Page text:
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NCJRS Abstract

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NCJ Number: 74620 Find in a Library
Title: Clinical Criminology and Social Psychology
Journal: Revue Internationale de Criminologie et de Police Technique  Volume:33  Issue:3  Dated:(July-September 1980)  Pages:231-242
Author(s): J Pinatel
Date Published: 1980
Page Count: 12
Format: Article
Language: French
Country: Switzerland
Annotation: The views of C. Debuyst on the situational interdisciplinary approach to criminology are explored with emphasis on his critique of clinical criminology.
Abstract: Basing his theories on recent works of psychology, Debuyst proposes that studies on situational determinants of behavior will replace personality studies. In his view, criminal law is a construction created and used by a small segment of the population. Emphasis is placed on offenses which arouse a strong public reaction; a high degree of manipulation thus becomes possible. Debuyst views the problem of clinical criminology as an epistemological one. Focusing on obvious personality traits which lead to the commission of crimes makes it possible for clinicians to avoid and even to minimize other aspects of the problem on the level of the offender's interrelational system. Devaluation of the personality approach has resulted from a lack of conceptual consistency, from the constructed character of the psychological facts covered by the concept, from the unidimensional nature of the personality traits which are elements of the concept, and from the limitations of the psychopathological model underlying the concept. In contrast, the situational approach is integrative. In studying situations leading to crimes, research must investigate planning, surveillance of the projected crime target, preparation, and acquisition of tools and accomplices. In the case of nonspecific situations, the formation and stage of development of the offender's personality must also be considered; even in specific situations, the crime appears to be the response of a personality to a situation. The object of the situational approach is the environment of the offense. The objective is to understand how the offender perceives the law and to comprehend the meaning of his behavior on the levels of the offender himself, the interrelational context of the offense, and the psychological mechanisms which the behavior expresses. The method for the situational approach is logical analysis of the facts. While the situational approach championed by Debuyst has its weaknesses, it is the natural outgrowth of a succession of studies in clinical criminology, providing new stimulus for progress in the field. Notes are supplied.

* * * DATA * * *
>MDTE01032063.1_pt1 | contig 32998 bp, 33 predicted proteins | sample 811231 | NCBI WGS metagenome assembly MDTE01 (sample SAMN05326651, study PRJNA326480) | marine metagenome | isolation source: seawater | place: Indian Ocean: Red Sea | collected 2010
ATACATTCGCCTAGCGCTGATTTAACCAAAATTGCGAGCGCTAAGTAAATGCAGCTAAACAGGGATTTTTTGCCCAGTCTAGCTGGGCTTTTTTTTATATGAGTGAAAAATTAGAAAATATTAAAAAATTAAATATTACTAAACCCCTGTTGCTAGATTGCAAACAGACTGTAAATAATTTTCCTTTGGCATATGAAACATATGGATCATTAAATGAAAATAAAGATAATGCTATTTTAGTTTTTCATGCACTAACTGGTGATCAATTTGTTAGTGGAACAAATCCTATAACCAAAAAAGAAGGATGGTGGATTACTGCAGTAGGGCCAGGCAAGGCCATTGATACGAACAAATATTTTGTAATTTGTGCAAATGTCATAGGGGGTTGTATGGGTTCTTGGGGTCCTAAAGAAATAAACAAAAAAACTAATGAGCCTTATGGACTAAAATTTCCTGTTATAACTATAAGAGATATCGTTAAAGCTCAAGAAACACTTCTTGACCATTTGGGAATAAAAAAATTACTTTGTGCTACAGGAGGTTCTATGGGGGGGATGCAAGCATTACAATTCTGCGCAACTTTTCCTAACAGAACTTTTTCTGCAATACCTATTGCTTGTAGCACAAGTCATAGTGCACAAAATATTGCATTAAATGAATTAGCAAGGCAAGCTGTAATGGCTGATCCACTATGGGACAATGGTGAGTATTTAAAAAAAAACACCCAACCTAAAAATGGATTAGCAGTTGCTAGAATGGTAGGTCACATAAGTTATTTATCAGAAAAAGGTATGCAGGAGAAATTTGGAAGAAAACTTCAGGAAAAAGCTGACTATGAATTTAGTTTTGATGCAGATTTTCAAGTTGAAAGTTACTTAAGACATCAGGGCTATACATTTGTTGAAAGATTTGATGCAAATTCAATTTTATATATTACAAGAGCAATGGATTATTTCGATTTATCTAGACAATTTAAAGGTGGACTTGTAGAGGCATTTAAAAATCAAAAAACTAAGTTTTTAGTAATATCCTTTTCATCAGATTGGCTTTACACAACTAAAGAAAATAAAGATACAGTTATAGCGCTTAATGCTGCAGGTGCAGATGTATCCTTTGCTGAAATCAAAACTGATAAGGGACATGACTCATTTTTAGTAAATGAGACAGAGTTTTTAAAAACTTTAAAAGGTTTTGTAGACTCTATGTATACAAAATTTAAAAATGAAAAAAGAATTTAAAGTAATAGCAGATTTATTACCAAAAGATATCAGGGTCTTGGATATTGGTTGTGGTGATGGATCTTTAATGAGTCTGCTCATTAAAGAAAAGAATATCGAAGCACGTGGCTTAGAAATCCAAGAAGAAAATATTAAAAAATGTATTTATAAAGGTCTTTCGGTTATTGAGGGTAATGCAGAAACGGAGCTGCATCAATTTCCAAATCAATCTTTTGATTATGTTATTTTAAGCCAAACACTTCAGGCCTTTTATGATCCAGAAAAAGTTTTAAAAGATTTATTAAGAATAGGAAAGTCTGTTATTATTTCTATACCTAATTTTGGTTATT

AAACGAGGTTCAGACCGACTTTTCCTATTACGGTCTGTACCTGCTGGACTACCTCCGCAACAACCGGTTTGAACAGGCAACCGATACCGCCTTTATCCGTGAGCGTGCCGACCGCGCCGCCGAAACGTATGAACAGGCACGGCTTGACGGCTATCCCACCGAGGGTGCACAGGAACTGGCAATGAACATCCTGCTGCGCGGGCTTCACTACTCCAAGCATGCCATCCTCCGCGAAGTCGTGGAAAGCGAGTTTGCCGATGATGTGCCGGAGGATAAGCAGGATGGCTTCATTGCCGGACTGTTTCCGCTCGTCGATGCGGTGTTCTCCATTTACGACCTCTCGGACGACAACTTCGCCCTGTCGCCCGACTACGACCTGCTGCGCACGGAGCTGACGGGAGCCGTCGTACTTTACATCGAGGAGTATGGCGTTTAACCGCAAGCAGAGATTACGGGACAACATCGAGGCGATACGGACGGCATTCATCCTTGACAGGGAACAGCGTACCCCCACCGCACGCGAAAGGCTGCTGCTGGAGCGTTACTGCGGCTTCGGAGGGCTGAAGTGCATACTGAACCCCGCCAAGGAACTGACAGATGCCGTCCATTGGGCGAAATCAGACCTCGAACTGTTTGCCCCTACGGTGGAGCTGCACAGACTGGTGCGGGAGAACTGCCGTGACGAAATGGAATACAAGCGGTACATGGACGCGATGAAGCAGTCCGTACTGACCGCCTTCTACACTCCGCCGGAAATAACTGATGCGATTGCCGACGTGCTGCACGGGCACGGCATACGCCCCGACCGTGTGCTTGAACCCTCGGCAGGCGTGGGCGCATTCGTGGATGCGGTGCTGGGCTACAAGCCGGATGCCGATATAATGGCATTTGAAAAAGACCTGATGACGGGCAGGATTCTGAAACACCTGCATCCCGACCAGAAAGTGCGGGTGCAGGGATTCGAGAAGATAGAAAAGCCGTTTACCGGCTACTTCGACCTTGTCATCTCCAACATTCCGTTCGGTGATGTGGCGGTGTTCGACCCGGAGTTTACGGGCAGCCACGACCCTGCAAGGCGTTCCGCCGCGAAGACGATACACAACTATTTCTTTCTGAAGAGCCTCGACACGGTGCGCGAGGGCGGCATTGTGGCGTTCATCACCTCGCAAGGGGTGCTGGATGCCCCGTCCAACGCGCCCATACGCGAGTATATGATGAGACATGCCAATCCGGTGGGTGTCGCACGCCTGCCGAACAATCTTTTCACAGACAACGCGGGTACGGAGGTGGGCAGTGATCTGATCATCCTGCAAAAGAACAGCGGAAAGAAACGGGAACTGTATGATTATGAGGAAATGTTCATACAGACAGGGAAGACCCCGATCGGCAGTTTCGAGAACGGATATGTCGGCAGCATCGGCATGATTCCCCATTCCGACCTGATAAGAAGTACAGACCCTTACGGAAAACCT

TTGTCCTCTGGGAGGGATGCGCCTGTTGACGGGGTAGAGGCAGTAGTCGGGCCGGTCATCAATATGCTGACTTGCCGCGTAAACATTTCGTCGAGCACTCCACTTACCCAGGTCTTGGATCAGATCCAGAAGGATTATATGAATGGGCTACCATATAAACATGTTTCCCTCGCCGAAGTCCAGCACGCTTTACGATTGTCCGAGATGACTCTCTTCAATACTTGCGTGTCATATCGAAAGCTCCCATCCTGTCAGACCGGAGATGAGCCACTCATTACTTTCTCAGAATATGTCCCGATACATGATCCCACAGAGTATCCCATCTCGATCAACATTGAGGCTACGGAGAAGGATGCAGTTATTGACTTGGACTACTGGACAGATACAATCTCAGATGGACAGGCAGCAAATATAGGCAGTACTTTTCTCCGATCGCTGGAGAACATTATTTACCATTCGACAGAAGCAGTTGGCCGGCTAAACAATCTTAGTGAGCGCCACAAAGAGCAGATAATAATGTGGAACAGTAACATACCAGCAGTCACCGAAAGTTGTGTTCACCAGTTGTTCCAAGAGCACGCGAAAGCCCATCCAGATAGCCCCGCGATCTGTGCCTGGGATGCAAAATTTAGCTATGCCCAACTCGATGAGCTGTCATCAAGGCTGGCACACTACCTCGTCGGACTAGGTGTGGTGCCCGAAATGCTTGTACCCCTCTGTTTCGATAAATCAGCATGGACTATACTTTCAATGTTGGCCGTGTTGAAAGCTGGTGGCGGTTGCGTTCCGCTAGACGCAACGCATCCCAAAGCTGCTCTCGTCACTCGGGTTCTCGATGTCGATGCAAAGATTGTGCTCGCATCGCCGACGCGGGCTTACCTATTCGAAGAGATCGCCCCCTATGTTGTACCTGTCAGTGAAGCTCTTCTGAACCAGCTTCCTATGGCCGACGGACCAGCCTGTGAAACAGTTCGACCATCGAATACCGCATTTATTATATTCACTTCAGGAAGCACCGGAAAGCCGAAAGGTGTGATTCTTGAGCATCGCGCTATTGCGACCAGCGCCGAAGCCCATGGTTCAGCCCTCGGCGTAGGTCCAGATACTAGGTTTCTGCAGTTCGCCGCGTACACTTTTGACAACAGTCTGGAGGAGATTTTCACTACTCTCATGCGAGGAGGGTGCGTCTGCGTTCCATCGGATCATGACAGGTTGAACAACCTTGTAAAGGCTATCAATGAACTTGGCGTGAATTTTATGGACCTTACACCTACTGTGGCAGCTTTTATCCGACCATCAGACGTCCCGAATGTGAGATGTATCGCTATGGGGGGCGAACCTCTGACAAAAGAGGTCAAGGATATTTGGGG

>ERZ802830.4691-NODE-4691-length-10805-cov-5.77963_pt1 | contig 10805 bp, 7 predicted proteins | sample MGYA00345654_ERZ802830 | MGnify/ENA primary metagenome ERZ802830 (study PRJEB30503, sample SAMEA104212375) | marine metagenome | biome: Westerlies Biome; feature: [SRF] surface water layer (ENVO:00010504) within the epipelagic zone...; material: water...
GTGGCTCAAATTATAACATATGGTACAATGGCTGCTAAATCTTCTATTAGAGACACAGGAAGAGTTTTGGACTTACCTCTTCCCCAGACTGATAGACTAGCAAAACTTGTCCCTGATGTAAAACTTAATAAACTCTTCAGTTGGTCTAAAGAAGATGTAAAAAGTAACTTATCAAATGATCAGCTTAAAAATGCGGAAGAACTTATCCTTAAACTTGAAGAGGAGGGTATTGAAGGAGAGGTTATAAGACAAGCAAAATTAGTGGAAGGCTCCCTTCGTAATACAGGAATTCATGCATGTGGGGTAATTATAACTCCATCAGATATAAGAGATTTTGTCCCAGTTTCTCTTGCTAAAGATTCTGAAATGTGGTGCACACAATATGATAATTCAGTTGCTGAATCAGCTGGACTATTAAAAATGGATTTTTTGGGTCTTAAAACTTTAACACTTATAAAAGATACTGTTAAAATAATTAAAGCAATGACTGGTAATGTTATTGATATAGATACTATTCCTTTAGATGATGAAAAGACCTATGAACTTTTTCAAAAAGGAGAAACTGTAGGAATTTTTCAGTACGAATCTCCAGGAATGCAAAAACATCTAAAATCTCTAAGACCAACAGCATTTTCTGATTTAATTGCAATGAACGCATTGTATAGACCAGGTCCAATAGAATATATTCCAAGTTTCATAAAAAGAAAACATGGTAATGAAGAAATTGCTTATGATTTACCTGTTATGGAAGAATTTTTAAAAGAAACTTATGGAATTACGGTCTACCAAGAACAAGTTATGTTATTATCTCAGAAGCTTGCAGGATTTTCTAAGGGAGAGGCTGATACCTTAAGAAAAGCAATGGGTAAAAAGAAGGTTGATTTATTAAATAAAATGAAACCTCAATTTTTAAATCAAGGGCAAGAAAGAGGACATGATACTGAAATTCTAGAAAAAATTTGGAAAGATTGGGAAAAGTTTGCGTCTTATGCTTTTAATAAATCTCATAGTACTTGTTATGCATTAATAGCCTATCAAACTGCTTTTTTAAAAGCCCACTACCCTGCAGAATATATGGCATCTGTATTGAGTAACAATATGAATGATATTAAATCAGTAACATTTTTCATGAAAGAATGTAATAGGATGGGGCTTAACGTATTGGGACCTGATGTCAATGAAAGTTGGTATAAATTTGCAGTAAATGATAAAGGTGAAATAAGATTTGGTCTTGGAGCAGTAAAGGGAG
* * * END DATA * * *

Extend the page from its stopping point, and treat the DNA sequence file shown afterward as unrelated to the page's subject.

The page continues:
Index Term(s): Behavior; Crime Causes; Criminology; Offenders; Personality; Situational theory; Social psychology
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